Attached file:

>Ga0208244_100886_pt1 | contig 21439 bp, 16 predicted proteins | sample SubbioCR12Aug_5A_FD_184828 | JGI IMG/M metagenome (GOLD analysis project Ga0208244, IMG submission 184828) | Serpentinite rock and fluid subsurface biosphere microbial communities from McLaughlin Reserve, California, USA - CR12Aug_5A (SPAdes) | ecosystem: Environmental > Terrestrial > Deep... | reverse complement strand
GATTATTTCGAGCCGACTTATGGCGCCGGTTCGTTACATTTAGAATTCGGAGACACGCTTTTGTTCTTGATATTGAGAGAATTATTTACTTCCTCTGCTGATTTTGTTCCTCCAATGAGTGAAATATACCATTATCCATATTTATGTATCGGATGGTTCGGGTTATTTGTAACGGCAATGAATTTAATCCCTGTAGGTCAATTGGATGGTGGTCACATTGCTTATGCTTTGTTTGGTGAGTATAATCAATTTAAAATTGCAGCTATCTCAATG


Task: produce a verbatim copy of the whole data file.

>Ga0208244_100886_pt1 | contig 21439 bp, 16 predicted proteins | sample SubbioCR12Aug_5A_FD_184828 | JGI IMG/M metagenome (GOLD analysis project Ga0208244, IMG submission 184828) | Serpentinite rock and fluid subsurface biosphere microbial communities from McLaughlin Reserve, California, USA - CR12Aug_5A (SPAdes) | ecosystem: Environmental > Terrestrial > Deep... | reverse complement strand
GATTATTTCGAGCCGACTTATGGCGCCGGTTCGTTACATTTAGAATTCGGAGACACGCTTTTGTTCTTGATATTGAGAGAATTATTTACTTCCTCTGCTGATTTTGTTCCTCCAATGAGTGAAATATACCATTATCCATATTTATGTATCGGATGGTTCGGGTTATTTGTAACGGCAATGAATTTAATCCCTGTAGGTCAATTGGATGGTGGTCACATTGCTTATGCTTTGTTTGGTGAGTATAATCAATTTAAAATTGCAGCTATCTCAATG